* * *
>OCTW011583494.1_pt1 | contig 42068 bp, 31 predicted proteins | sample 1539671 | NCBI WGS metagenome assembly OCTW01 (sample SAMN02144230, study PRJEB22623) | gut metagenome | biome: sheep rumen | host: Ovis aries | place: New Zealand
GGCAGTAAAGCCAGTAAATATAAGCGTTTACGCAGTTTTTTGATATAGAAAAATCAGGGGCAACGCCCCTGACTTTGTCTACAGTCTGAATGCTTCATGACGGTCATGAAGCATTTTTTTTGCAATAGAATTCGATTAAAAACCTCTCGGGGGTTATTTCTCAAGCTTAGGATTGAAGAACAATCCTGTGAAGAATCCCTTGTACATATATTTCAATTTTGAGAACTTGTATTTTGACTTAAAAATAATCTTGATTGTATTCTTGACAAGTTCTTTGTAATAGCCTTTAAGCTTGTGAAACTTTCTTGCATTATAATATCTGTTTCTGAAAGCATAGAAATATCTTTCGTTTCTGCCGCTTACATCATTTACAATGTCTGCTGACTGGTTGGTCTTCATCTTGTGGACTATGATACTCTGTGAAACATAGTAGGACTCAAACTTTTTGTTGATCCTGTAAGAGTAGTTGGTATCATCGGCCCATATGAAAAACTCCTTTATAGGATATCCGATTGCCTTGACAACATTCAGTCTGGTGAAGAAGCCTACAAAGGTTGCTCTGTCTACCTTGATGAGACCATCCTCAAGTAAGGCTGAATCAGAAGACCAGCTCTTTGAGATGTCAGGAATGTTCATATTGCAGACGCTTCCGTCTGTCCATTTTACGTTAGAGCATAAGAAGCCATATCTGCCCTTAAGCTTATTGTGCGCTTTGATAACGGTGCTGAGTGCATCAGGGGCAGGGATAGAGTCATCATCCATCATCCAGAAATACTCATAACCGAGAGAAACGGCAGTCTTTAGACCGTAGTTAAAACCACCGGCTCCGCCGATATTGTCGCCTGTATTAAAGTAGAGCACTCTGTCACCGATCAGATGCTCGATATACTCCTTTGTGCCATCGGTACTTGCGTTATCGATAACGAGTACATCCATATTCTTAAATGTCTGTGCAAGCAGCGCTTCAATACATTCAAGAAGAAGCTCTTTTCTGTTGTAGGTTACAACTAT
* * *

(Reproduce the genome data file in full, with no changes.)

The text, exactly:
>OCTW011583494.1_pt1 | contig 42068 bp, 31 predicted proteins | sample 1539671 | NCBI WGS metagenome assembly OCTW01 (sample SAMN02144230, study PRJEB22623) | gut metagenome | biome: sheep rumen | host: Ovis aries | place: New Zealand
GGCAGTAAAGCCAGTAAATATAAGCGTTTACGCAGTTTTTTGATATAGAAAAATCAGGGGCAACGCCCCTGACTTTGTCTACAGTCTGAATGCTTCATGACGGTCATGAAGCATTTTTTTTGCAATAGAATTCGATTAAAAACCTCTCGGGGGTTATTTCTCAAGCTTAGGATTGAAGAACAATCCTGTGAAGAATCCCTTGTACATATATTTCAATTTTGAGAACTTGTATTTTGACTTAAAAATAATCTTGATTGTATTCTTGACAAGTTCTTTGTAATAGCCTTTAAGCTTGTGAAACTTTCTTGCATTATAATATCTGTTTCTGAAAGCATAGAAATATCTTTCGTTTCTGCCGCTTACATCATTTACAATGTCTGCTGACTGGTTGGTCTTCATCTTGTGGACTATGATACTCTGTGAAACATAGTAGGACTCAAACTTTTTGTTGATCCTGTAAGAGTAGTTGGTATCATCGGCCCATATGAAAAACTCCTTTATAGGATATCCGATTGCCTTGACAACATTCAGTCTGGTGAAGAAGCCTACAAAGGTTGCTCTGTCTACCTTGATGAGACCATCCTCAAGTAAGGCTGAATCAGAAGACCAGCTCTTTGAGATGTCAGGAATGTTCATATTGCAGACGCTTCCGTCTGTCCATTTTACGTTAGAGCATAAGAAGCCATATCTGCCCTTAAGCTTATTGTGCGCTTTGATAACGGTGCTGAGTGCATCAGGGGCAGGGATAGAGTCATCATCCATCATCCAGAAATACTCATAACCGAGAGAAACGGCAGTCTTTAGACCGTAGTTAAAACCACCGGCTCCGCCGATATTGTCGCCTGTATTAAAGTAGAGCACTCTGTCACCGATCAGATGCTCGATATACTCCTTTGTGCCATCGGTACTTGCGTTATCGATAACGAGTACATCCATATTCTTAAATGTCTGTGCAAGCAGCGCTTCAATACATTCAAGAAGAAGCTCTTTTCTGTTGTAGGTTACAACTAT